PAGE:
I’ve been reworking a planting scheme for a commercial project that I want to share with you. It is a huge area (as in multiple city blocks long). My team and I have been managing these beds for years, so we have a good idea of what will work and what won’t. Currently, we have some perennial plants installed (along with a few shrubs here and there), but a lot of the planting is replaced seasonally at a huge labor and materials cost (not to mention the unsustainability of it all!). Both my client and I want to install something that will be more cost-effective and better for the environment.
The Three Main Goals of this Planting Design
1) Use what we can of what is already there. The beds currently get a full treatment of annuals for the summer and the fall. These have historically been mixed with perennial hostas and astilbe that have been happy in the deep shade (both of which are now that are established throughout). Every fall, we remove the summer annuals and replace them with mums. It is typical in New England for property managers to plan for three seasons of plantings (spring, summer, and fall), but it is expensive! So, for this project, we are trying to re-think and eliminate the fall planting and some of the cycles of waste.
2) Look good despite the very difficult location. This garden is located in a busy urban area between a multistory parking garage and a busy city street and sidewalk. We deal with a lot of typical urban garden challenges (drug debris in the plantings, designs occasionally annihilated by errant cars and accidents, some vandalism, people who think plants like this are there for them to steal from, urination issues, etc etc). The plants need to be TOUGH. These sorts of north-facing shady areas are always a challenge to keep beautiful (it is so much easier to plan something exciting in full sun). But do not worry- there are plenty of great options, as you will see – read on).
3) Three-season Interest – The garden needs to look great from early spring through late summer with no downtime. This is right in the heart of the city and belongs to a property developer who is constantly in negotiations with the city and neighborhood.
Our job is to help them be good neighbors and demonstrate that they are a positive force in the city. Much of this client’s site is an urban redevelopment project, and it will be for many years to come. Construction and renovation aren’t particularly nice to look at – so this is an attempt to put the nicest shade of lipstick on a pig.
Currently, we do swapouts of annuals in the late spring, early summer, and early fall. While that schedule works – we need the growing season to be attractive – but with little maintenance (compared to what we do now). We will continue to add colorful flowers to catch the eye of the local foot traffic and basically distract from the general ugliness of the rusty old car park backdrop – but it will be a fraction of what we do now.
The Existing Conditions
The setting is New England – USDA hardiness zones 5/6. The planting area is large – some of it is in full shade – some is partial shade. The overall goal is to reduce the need to plant so many annuals. But we still want to have a nice textural palette of plants that will be a great backdrop to the fewer seasonal plantings that we will do (after the renovation of these beds). This is really about cost savings – fewer annuals, more tough, low-maintenance perennials, and less work overall.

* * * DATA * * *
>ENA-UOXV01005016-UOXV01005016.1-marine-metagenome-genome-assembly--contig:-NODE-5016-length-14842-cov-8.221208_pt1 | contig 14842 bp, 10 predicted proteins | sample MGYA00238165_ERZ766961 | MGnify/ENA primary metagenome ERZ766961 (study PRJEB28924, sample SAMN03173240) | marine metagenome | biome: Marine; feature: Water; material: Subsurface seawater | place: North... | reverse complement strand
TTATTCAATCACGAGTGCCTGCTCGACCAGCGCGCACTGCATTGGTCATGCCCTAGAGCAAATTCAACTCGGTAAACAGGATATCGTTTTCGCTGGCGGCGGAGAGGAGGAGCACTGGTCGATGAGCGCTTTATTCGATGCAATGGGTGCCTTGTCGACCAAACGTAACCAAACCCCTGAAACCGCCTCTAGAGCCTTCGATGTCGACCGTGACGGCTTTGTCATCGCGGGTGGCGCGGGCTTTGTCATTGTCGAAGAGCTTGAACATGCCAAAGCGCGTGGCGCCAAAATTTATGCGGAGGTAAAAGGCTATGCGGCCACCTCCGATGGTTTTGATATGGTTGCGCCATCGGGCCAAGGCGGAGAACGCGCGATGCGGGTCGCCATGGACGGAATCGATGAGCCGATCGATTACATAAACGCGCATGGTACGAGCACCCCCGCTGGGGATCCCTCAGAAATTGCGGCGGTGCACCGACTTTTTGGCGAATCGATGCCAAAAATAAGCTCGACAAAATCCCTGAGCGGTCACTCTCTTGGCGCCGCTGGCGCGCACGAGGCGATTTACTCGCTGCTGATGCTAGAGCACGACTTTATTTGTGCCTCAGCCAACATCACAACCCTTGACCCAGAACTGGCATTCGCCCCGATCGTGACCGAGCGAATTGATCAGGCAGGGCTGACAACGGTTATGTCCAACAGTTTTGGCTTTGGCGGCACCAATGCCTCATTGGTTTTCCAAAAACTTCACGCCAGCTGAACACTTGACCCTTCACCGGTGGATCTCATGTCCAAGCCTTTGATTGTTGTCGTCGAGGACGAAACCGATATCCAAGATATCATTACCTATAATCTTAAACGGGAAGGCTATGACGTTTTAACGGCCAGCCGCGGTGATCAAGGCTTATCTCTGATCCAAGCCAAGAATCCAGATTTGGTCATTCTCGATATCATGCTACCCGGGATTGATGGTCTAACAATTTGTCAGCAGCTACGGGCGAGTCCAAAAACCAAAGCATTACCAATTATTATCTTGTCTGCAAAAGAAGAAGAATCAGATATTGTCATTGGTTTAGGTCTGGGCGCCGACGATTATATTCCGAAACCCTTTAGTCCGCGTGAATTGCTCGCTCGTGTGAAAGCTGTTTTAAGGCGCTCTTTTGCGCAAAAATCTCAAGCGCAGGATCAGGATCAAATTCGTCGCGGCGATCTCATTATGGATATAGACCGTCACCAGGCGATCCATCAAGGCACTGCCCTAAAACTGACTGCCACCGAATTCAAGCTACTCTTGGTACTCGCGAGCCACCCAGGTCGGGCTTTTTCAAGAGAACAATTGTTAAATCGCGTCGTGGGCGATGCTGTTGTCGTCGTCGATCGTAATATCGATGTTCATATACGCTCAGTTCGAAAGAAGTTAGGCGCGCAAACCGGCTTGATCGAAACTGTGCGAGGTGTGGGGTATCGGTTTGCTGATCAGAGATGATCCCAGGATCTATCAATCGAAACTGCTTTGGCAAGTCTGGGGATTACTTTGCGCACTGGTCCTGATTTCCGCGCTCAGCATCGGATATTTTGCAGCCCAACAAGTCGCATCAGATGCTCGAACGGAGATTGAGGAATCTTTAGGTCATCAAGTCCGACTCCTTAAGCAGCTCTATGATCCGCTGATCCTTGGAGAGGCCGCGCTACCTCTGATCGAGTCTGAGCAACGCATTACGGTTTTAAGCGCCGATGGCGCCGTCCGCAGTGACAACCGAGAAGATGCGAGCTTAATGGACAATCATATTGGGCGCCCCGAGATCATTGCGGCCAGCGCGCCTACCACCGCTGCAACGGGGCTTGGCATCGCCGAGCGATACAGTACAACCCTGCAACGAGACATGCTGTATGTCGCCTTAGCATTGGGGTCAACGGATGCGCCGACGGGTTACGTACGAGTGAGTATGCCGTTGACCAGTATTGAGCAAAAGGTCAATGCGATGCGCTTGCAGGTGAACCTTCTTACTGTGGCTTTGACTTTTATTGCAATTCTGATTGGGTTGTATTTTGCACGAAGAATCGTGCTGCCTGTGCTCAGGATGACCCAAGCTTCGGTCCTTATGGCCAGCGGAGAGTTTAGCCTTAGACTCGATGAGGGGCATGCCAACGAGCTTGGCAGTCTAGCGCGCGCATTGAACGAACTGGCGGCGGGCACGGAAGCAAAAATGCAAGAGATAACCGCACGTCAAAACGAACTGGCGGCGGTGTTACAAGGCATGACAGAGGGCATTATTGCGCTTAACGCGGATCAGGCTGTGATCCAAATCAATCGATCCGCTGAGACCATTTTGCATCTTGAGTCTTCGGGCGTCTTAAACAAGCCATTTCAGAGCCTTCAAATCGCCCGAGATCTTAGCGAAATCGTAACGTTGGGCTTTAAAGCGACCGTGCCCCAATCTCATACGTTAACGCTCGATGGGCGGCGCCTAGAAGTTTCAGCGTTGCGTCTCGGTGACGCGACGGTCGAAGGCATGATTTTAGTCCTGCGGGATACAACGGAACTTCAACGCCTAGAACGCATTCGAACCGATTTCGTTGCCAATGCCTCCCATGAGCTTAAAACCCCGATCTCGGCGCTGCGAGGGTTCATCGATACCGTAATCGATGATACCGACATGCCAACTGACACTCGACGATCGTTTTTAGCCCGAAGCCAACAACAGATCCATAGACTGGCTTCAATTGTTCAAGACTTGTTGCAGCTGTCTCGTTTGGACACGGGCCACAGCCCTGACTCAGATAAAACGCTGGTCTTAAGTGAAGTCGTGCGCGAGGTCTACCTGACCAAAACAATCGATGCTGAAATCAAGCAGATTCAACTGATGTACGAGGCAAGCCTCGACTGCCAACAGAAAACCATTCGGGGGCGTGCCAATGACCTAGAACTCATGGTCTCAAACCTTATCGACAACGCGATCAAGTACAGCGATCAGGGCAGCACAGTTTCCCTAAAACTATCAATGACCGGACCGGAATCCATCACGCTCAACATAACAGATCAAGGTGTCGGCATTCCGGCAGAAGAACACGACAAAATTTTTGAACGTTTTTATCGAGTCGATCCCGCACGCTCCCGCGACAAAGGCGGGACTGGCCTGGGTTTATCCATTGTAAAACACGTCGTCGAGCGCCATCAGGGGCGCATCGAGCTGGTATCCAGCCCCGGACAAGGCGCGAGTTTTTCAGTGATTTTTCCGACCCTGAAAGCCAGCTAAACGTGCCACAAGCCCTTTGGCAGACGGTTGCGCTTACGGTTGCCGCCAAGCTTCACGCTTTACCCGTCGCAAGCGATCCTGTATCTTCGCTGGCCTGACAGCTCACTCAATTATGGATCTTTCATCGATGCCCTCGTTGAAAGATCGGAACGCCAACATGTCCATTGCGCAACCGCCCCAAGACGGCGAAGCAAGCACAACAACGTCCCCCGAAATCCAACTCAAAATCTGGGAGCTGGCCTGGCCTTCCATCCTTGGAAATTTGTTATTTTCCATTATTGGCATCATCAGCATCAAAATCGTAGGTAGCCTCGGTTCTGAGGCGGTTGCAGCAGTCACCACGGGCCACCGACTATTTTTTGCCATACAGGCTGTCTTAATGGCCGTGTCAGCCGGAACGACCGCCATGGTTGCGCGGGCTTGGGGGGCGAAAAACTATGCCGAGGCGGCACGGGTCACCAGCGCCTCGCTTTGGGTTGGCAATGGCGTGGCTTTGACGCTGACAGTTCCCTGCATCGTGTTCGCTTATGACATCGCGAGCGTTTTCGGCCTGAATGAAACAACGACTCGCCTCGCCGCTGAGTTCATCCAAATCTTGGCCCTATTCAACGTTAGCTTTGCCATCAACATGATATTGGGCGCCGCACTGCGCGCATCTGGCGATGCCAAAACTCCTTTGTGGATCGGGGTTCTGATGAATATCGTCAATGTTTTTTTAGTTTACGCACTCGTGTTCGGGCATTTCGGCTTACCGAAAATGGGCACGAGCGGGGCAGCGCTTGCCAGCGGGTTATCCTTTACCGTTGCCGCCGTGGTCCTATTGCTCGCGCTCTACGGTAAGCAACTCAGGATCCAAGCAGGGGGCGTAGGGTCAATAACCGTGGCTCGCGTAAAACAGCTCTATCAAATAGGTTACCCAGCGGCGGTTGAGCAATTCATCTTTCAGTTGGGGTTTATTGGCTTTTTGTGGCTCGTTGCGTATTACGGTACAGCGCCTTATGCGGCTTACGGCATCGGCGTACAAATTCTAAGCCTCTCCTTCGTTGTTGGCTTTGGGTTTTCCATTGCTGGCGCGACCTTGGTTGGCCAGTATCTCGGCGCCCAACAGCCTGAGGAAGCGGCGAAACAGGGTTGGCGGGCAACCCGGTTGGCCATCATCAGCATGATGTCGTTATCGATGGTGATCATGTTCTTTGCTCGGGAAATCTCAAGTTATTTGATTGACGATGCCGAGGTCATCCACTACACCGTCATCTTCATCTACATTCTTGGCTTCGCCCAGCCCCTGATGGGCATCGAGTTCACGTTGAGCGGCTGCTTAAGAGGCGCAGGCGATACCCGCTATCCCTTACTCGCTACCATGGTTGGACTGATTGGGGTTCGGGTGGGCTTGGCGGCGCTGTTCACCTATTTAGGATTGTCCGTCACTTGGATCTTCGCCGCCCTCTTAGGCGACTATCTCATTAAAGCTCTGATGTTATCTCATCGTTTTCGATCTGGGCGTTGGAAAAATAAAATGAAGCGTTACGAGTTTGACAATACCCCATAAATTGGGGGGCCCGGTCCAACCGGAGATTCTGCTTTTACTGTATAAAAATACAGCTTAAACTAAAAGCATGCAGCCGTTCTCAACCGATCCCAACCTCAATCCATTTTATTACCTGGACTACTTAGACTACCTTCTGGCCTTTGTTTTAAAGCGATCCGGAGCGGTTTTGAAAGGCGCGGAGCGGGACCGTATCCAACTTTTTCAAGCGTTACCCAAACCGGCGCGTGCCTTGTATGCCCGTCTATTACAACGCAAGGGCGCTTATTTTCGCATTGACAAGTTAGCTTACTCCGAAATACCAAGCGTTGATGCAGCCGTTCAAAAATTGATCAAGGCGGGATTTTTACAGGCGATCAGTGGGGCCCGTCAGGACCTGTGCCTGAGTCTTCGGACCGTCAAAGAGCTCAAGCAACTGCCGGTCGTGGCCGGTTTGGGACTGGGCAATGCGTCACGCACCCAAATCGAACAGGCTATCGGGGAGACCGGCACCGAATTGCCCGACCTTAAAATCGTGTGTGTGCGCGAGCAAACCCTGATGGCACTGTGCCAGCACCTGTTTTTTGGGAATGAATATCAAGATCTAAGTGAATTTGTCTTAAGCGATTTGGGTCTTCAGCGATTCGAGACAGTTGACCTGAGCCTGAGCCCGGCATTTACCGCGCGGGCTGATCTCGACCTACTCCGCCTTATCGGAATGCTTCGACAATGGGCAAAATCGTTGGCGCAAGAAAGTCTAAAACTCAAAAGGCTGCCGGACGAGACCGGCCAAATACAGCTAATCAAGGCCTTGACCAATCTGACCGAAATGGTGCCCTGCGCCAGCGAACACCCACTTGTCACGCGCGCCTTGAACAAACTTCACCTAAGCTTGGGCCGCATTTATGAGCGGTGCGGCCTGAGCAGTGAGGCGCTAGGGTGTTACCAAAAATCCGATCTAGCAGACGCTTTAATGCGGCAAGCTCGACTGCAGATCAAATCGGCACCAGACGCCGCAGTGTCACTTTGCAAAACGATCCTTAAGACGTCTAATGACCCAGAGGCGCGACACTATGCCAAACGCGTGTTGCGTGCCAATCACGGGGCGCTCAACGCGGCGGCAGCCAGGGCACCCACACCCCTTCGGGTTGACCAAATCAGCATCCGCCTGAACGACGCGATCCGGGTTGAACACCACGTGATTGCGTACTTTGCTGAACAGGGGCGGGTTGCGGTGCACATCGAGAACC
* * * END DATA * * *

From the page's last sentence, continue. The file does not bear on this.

The area has well-drained soil that isn’t the best. The poor soil is primarily caused by a huge amount of mulch that has been layered endlessly by enthusiastic landscapers who came before us. These beds also get road spray, salts, and sand mixed in during the winter months.
All our choices have to consider one other big factor – snow removal. These beds are adjacent to a parking garage. The property owner saves costs by scraping snow off the top and letting it fall to the ground below rather than trucking it down and out of the garage. So, we are removing all the shrubs and plants that can get crushed in lieu of herbaceous perennials only.
Here is our planting design proposal:
1) Blue and Variegated Hosta: The attractive foliage of hostas are always a great contrast to the majority of other plants, whose leaves are inevitably smaller or of a different texture. This will always be a resting point for your eye in the scheme of the planting, because a hosta’s striking blue-green foliage adds a cool and calming element to garden landscapes. Hostas thrive in shaded areas and are prized for their low-maintenance and hardy nature. (We have Hosta ‘Francee’ and ‘Blue Cadet’ in this scheme as well as a unknown variegated variety)
2) Red astilbe – Red astilbe is valued for its vibrant red plumes that bring a bold burst of color to shaded gardens. This perennial is a hardy, low-maintenance choice, ideal for enhancing garden borders and woodland settings. (Astilbe chinensis ‘Vision in Red’ is already on site)
Proposed plants – Ground cover for the planting edges
1) Ajuga reptans
Ajuga reptans, often referred to as Bugleweed features dense ground-hugging foliage and vibrant blue-purple flowers. This versatile ground cover is a low-maintenance, spreading perennial that thrives in shaded areas.
Shade loving Groundcover Alternatives:
If Ajuga is not preferred by the client, we will suggest a swap for Canadian wild ginger or Cornus canadensis- (bunchberry) – both are native groundcover in our area, but neither comes in the variety of colors that Ajuga can (from dark leave to variegated pink).